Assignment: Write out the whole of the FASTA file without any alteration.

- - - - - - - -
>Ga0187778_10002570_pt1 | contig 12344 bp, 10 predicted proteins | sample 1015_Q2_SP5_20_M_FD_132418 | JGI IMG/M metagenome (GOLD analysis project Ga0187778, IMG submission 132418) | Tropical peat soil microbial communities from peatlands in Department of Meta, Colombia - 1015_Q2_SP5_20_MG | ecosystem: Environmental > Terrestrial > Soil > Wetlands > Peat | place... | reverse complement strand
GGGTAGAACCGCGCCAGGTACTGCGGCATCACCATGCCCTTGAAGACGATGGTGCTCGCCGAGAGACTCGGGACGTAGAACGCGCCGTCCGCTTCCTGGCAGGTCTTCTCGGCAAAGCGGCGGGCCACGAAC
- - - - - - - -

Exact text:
>Ga0187778_10002570_pt1 | contig 12344 bp, 10 predicted proteins | sample 1015_Q2_SP5_20_M_FD_132418 | JGI IMG/M metagenome (GOLD analysis project Ga0187778, IMG submission 132418) | Tropical peat soil microbial communities from peatlands in Department of Meta, Colombia - 1015_Q2_SP5_20_MG | ecosystem: Environmental > Terrestrial > Soil > Wetlands > Peat | place... | reverse complement strand
GGGTAGAACCGCGCCAGGTACTGCGGCATCACCATGCCCTTGAAGACGATGGTGCTCGCCGAGAGACTCGGGACGTAGAACGCGCCGTCCGCTTCCTGGCAGGTCTTCTCGGCAAAGCGGCGGGCCACGAAC